Predictably, Projet Montréal’s establishment adversaries are claiming that what was done in the 1960s is somehow “unrealistic” in 2017, despite enormous advances in technology and know-how. They claim it is too expensive, ignoring the enormous sums earmarked at the federal and provincial levels for such projects, as well as the important long-term returns tied to economic development, social cohesion, a cleaner environment, and the effects on human health and well-being. And most of all, they neglect the fact that, as the billions invested in expanding our highway network attest to, at the end of the day, it’s always about one thing: choices.
What kind of city will Montreal choose this century? Will it find its inspiration in cities like Stockholm, where 100 metro stations serve 1.4 million inhabitants? Will we look to Stuttgart, Germany, with its 200 stations for a population barely half of Montreal’s 1.7 million? Or instead, will we continue to live in our 20th-century bubble, blocking our ears and dragging our feet while the world’s urban leaders point the way to a viable future?
Tipping the balance: The fast train to a safe and democratic future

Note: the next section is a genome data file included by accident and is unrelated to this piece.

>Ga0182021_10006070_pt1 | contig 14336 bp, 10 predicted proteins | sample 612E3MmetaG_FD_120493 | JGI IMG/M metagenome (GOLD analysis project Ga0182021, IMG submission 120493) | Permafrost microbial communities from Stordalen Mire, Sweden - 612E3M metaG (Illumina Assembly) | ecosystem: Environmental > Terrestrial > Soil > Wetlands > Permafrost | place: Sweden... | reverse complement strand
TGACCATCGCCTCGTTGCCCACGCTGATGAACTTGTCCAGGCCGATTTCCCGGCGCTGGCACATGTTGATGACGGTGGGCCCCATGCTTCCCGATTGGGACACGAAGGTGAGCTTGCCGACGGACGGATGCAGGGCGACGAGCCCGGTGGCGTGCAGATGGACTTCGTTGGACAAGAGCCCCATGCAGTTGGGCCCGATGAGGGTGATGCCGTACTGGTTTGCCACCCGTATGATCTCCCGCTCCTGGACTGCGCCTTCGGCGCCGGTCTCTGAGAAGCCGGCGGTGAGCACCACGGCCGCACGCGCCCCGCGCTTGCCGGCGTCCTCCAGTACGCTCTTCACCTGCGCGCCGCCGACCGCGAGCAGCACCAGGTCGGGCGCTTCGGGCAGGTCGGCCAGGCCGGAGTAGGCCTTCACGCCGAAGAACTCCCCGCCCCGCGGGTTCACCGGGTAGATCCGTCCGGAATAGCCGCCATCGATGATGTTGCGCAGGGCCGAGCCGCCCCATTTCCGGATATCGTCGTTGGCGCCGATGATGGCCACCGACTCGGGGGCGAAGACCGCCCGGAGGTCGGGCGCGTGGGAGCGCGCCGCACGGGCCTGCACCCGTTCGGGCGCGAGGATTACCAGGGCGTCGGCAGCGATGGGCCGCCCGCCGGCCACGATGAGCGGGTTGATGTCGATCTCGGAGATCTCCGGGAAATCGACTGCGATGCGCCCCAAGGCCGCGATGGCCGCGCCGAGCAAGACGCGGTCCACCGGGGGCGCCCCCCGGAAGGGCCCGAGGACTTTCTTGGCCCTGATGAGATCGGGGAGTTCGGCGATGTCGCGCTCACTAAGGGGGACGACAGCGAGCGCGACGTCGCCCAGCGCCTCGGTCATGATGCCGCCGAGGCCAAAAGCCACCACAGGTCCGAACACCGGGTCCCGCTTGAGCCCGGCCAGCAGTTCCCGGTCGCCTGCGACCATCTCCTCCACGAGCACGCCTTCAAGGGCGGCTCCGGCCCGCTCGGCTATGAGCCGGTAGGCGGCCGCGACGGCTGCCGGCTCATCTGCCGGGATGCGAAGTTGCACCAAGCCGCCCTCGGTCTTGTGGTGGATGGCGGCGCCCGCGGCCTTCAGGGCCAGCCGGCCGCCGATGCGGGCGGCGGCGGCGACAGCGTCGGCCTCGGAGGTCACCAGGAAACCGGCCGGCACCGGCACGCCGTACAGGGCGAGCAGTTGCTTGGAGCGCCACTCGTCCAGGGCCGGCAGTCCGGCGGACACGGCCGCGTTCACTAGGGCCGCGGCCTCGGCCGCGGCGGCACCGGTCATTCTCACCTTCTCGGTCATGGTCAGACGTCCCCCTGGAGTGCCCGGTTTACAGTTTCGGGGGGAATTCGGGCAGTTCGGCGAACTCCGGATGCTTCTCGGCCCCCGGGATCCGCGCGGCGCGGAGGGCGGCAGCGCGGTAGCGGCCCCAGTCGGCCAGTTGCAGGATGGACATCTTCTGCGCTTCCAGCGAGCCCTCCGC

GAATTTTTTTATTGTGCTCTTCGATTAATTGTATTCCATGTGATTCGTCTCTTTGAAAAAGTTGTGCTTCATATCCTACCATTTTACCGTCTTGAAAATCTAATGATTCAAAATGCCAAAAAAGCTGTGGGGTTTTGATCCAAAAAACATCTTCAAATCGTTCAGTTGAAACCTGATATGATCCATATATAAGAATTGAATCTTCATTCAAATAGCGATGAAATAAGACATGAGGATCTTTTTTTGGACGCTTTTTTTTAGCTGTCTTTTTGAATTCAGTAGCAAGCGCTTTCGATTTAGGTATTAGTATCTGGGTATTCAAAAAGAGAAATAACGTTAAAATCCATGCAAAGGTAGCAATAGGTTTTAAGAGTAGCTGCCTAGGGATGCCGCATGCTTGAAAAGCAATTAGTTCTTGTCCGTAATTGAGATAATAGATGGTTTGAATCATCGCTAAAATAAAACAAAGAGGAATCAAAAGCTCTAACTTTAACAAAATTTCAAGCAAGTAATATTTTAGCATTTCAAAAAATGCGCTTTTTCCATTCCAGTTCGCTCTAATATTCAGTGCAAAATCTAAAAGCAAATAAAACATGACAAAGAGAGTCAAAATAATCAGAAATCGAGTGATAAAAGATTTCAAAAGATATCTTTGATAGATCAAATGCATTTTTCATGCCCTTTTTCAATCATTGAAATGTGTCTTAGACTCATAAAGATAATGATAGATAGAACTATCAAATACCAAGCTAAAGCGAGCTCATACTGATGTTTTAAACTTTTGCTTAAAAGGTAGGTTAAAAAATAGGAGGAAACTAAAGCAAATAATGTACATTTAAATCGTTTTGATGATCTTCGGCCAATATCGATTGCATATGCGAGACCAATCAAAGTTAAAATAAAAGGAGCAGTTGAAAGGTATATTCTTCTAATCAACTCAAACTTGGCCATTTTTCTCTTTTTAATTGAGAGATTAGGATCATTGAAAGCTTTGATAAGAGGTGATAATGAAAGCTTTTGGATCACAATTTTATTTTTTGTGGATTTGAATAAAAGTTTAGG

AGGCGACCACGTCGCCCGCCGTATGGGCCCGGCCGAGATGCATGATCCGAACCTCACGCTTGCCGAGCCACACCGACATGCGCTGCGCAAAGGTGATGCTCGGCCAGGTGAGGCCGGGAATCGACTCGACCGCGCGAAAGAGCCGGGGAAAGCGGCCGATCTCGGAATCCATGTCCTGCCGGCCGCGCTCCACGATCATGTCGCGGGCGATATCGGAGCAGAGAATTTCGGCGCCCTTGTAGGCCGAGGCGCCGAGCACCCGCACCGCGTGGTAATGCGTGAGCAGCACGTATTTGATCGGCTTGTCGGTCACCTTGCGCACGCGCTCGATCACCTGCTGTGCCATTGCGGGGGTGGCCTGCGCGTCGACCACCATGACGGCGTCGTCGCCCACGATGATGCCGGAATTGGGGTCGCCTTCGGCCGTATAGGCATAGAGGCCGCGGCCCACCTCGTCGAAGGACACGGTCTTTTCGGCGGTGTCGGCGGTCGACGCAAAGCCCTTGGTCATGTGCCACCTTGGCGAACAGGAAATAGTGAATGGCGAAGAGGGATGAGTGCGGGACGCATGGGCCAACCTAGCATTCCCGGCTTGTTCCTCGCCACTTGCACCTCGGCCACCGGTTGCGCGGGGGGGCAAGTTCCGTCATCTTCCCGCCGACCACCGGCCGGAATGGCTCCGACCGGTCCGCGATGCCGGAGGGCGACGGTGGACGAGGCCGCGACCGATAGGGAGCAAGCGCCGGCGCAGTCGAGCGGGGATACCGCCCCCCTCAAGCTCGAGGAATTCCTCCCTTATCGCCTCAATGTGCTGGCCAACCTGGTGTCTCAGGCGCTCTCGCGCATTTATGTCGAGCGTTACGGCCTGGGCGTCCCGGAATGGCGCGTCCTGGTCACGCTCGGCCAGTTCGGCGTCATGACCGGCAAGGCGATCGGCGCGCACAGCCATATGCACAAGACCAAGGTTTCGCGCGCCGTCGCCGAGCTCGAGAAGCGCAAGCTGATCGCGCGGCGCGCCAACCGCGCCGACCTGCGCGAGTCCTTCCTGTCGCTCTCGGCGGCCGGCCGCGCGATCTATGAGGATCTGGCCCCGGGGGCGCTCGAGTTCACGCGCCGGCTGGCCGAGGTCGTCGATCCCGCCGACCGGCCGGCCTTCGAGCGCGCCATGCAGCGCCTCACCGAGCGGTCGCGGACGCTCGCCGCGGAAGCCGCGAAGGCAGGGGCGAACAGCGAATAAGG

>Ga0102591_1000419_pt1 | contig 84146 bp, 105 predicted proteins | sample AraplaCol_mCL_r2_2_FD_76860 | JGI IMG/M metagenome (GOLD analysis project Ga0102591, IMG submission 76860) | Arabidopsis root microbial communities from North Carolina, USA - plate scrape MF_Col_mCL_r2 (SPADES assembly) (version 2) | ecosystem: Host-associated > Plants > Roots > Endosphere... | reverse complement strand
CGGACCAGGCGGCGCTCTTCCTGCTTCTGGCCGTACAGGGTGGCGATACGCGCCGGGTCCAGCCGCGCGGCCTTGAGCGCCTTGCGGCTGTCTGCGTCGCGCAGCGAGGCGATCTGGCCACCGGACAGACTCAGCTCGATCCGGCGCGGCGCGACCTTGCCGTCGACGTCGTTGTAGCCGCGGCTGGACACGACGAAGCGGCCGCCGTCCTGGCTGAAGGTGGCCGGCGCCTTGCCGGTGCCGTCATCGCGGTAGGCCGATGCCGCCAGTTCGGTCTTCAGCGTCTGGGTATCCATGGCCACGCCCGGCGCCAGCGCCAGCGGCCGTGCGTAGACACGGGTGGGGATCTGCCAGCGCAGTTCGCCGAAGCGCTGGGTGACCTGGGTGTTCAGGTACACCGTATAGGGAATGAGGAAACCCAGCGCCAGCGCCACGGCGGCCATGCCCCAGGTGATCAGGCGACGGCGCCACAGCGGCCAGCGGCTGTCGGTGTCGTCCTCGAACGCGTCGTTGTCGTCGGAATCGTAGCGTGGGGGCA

Paris just announced its intention to ban all gas-powered cars by 2030. Cities across Europe, from Oslo to Copenhagen to Madrid, are moving in the same direction. Why are such policies not political suicide for their proponents? It’s not because of anything in the municipal water supply. It’s because citizens there have had alternatives for years that have rendered car use more an option than a necessity — and an increasingly costly and cumbersome one at that.
The message is simple. Before Montrealers get to the point of accepting such restrictions on their cars, they must first be offered superior alternatives. We must build our way fast towards a critical mass, so we can finally challenge the culture of car dominance and open people’s minds to the idea of a world with few cars.
This isn’t just about raising up those on the bottom of the economic ladder. It’s about bringing us all together through an enduring cultural shift. In the words of former Bogotá mayor Enrique Peñalosa: “An advanced city is not one where even the poor use cars, but rather one where even the rich use public transport.”
A robust and accessible transit network offers more than a comfortable and efficient way of getting from point A to point B: it is the great equalizer, the spinal cord of a city that’s built around principles of democracy, inclusion, and — let’s not forget — responsibility towards those who will face the consequences of climate change, if we don’t urgently change the way we live and move through our cities.